Andukuri et al., Acta Biomater, 2011
- Post by: admin
- 3:18PM Apr 02, 2013
- No Comment
A hybrid biomimetic nanomatrix composed of electrospun polycaprolactone and bioactive peptide amphiphiles for cardiovascular implants.
Department of Biomedical Engineering, University of Alabama at Birmingham, 35211, USA.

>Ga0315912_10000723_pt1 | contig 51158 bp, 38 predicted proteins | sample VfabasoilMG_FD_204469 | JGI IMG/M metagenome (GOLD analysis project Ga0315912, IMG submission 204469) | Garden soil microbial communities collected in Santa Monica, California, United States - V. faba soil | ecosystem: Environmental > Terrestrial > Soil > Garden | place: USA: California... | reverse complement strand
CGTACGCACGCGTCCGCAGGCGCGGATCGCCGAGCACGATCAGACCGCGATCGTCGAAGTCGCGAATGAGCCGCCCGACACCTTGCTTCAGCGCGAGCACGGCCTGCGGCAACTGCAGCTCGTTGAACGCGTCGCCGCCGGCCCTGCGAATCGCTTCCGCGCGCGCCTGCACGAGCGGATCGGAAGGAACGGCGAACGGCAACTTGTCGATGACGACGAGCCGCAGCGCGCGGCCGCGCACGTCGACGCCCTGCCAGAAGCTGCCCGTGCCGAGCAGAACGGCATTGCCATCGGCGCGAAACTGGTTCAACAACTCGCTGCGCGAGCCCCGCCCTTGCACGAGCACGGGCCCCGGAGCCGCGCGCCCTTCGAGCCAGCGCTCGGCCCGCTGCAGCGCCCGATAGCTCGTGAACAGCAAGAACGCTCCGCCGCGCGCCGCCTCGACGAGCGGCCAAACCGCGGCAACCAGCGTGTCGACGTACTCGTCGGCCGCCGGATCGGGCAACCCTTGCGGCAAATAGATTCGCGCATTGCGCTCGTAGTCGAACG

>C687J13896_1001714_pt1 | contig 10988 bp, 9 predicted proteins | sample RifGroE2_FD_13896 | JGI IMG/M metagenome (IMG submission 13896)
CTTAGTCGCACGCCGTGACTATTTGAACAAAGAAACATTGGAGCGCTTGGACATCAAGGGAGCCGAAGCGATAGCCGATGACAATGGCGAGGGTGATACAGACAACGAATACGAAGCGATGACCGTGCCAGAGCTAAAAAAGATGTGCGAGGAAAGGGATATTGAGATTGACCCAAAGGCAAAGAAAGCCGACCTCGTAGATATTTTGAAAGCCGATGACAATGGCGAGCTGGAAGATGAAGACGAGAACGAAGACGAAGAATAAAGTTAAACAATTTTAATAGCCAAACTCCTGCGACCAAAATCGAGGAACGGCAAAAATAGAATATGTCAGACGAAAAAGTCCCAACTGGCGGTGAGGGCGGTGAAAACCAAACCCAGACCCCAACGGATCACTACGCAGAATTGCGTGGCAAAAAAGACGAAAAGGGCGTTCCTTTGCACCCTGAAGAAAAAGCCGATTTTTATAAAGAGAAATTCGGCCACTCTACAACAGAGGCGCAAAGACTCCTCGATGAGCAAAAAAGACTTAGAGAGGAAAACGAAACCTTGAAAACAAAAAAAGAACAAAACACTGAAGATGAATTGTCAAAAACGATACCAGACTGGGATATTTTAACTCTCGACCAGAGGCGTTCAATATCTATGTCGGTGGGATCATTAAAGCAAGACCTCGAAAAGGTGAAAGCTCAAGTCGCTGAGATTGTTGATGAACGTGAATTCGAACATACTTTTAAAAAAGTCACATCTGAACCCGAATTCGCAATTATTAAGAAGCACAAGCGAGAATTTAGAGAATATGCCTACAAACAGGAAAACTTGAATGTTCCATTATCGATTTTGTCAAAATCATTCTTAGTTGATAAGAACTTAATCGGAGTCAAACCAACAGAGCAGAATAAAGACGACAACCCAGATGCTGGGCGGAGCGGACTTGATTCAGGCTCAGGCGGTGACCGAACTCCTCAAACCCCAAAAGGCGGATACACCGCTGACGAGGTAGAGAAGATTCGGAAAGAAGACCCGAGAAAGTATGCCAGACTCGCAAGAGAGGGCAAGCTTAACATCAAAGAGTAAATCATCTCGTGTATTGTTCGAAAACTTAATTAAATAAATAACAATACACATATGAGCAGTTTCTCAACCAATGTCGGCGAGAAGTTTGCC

Current cardiovascular therapies are limited by the loss of endothelium, restenosis and thrombosis. The goal of this study was to develop a biomimetic hybrid nanomatrix that combined the unique properties of electrospun polycaprolactone (ePCL) nanofibers with self-assembled peptide amphiphiles (PAs). ePCL nanofibers have interconnected nanoporous structures, but are hampered by a lack of surface bioactivity to control cellular behavior. It has been hypothesized that PAs could self-assemble onto the surface of ePCL nanofibers and endow them with the characteristic properties of native endothelium. The PAs, which comprised hydrophobic alkyl tails attached to functional hydrophilic peptide sequences, contained enzyme-mediated degradable sites coupled to either endothelial cell-adhesive ligands (YIGSR) or polylysine (KKKKK) nitric oxide (NO) donors. Two different PAs (PA-YIGSR and PA-KKKKK) were successfully synthesized and mixed in a 90:10 (YK) ratio to obtain PA-YK. PA-YK was reacted with pure NO to develop PA-YK-NO, which was then self-assembled onto ePCL nanofibers to generate a hybrid nanomatrix, ePCL-PA-YK-NO. Uniform coating of self-assembled PA nanofibers on ePCL was confirmed by transmission electron microscopy. Successful NO release from ePCL-PA-YK-NO was observed. ePCL-YK and ePCL-PA-YK-NO showed significantly increased adhesion of human umbilical vein endothelial cells (HUVECs). ePCL-PA-YK-NO also showed significantly increased proliferation of HUVECs and reduced smooth muscle cell proliferation. ePCL-PA-YK-NO also displayed significantly reduced platelet adhesion compared with ePCL, ePCL-PA-YK and a collagen control. These results indicate that this hybrid nanomatrix has great potential application in cardiovascular implants.